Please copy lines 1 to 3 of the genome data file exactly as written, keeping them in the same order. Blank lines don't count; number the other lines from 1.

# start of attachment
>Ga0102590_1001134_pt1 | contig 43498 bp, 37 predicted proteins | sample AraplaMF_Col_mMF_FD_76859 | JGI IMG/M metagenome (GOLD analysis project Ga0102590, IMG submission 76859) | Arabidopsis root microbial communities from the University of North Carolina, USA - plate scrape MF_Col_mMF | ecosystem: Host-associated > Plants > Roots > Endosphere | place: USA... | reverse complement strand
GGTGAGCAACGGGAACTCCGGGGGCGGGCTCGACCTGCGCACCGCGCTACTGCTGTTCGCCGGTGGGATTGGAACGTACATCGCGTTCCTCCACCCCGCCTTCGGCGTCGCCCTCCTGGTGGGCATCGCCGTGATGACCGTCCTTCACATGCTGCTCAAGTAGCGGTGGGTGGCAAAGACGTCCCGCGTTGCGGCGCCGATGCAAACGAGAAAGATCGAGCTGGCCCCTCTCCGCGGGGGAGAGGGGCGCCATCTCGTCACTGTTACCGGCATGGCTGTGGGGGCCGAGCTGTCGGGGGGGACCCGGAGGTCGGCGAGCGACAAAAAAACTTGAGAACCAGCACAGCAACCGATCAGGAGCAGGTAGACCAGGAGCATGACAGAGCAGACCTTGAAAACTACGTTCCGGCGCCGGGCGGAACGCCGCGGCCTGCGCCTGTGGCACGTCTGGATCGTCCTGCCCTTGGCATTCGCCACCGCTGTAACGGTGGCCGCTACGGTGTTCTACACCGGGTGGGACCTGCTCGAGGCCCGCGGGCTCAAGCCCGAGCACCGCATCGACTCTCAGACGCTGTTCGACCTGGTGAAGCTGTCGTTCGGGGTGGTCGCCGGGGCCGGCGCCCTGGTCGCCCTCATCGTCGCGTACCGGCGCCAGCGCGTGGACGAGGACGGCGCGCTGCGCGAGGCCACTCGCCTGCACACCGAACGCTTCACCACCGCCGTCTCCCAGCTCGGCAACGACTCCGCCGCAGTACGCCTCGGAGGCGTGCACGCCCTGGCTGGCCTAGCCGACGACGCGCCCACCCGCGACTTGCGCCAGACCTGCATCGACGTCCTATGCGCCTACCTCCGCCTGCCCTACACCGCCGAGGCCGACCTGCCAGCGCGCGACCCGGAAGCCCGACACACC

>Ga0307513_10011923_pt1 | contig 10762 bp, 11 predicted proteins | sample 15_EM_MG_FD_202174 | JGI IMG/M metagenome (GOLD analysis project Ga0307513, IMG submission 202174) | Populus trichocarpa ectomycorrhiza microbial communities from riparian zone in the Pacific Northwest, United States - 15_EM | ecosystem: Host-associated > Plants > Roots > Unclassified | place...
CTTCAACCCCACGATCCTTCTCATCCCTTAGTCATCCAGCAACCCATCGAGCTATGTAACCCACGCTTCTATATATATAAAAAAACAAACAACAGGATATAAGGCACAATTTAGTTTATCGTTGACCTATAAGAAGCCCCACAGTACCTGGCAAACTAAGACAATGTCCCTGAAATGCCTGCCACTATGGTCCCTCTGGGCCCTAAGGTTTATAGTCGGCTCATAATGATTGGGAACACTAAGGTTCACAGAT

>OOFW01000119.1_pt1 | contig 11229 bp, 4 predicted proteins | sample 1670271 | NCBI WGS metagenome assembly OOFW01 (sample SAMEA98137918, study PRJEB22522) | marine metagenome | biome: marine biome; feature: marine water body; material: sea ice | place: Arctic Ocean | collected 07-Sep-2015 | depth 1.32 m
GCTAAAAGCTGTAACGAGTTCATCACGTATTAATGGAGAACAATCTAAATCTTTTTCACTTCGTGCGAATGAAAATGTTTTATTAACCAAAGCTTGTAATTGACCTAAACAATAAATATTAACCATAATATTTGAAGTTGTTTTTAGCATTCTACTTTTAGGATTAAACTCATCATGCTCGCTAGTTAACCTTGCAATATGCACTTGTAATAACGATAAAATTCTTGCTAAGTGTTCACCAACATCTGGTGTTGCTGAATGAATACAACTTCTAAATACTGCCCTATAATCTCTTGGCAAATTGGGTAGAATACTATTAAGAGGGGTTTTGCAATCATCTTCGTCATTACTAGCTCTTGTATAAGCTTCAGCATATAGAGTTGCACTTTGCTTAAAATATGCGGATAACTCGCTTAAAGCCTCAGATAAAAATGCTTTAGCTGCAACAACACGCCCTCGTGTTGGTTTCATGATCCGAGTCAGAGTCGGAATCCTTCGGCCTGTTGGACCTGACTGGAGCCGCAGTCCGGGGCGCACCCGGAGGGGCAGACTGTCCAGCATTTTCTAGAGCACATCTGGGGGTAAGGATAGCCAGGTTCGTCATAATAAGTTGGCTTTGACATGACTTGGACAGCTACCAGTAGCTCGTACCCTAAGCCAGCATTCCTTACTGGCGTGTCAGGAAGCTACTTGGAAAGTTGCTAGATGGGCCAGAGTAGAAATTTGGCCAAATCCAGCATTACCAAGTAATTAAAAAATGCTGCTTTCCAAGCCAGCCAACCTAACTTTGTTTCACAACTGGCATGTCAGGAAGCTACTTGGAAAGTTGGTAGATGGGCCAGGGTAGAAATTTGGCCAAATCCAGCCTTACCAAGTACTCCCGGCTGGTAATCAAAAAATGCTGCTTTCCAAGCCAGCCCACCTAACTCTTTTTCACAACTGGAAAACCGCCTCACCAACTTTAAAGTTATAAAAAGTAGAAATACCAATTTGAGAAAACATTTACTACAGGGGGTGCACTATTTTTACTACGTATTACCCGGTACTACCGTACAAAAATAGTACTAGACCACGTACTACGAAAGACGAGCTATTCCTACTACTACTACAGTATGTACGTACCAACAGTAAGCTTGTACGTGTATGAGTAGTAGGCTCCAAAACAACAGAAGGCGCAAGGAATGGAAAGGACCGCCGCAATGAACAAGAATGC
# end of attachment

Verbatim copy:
>Ga0102590_1001134_pt1 | contig 43498 bp, 37 predicted proteins | sample AraplaMF_Col_mMF_FD_76859 | JGI IMG/M metagenome (GOLD analysis project Ga0102590, IMG submission 76859) | Arabidopsis root microbial communities from the University of North Carolina, USA - plate scrape MF_Col_mMF | ecosystem: Host-associated > Plants > Roots > Endosphere | place: USA... | reverse complement strand
GGTGAGCAACGGGAACTCCGGGGGCGGGCTCGACCTGCGCACCGCGCTACTGCTGTTCGCCGGTGGGATTGGAACGTACATCGCGTTCCTCCACCCCGCCTTCGGCGTCGCCCTCCTGGTGGGCATCGCCGTGATGACCGTCCTTCACATGCTGCTCAAGTAGCGGTGGGTGGCAAAGACGTCCCGCGTTGCGGCGCCGATGCAAACGAGAAAGATCGAGCTGGCCCCTCTCCGCGGGGGAGAGGGGCGCCATCTCGTCACTGTTACCGGCATGGCTGTGGGGGCCGAGCTGTCGGGGGGGACCCGGAGGTCGGCGAGCGACAAAAAAACTTGAGAACCAGCACAGCAACCGATCAGGAGCAGGTAGACCAGGAGCATGACAGAGCAGACCTTGAAAACTACGTTCCGGCGCCGGGCGGAACGCCGCGGCCTGCGCCTGTGGCACGTCTGGATCGTCCTGCCCTTGGCATTCGCCACCGCTGTAACGGTGGCCGCTACGGTGTTCTACACCGGGTGGGACCTGCTCGAGGCCCGCGGGCTCAAGCCCGAGCACCGCATCGACTCTCAGACGCTGTTCGACCTGGTGAAGCTGTCGTTCGGGGTGGTCGCCGGGGCCGGCGCCCTGGTCGCCCTCATCGTCGCGTACCGGCGCCAGCGCGTGGACGAGGACGGCGCGCTGCGCGAGGCCACTCGCCTGCACACCGAACGCTTCACCACCGCCGTCTCCCAGCTCGGCAACGACTCCGCCGCAGTACGCCTCGGAGGCGTGCACGCCCTGGCTGGCCTAGCCGACGACGCGCCCACCCGCGACTTGCGCCAGACCTGCATCGACGTCCTATGCGCCTACCTCCGCCTGCCCTACACCGCCGAGGCCGACCTGCCAGCGCGCGACCCGGAAGCCCGACACACC

>Ga0307513_10011923_pt1 | contig 10762 bp, 11 predicted proteins | sample 15_EM_MG_FD_202174 | JGI IMG/M metagenome (GOLD analysis project Ga0307513, IMG submission 202174) | Populus trichocarpa ectomycorrhiza microbial communities from riparian zone in the Pacific Northwest, United States - 15_EM | ecosystem: Host-associated > Plants > Roots > Unclassified | place...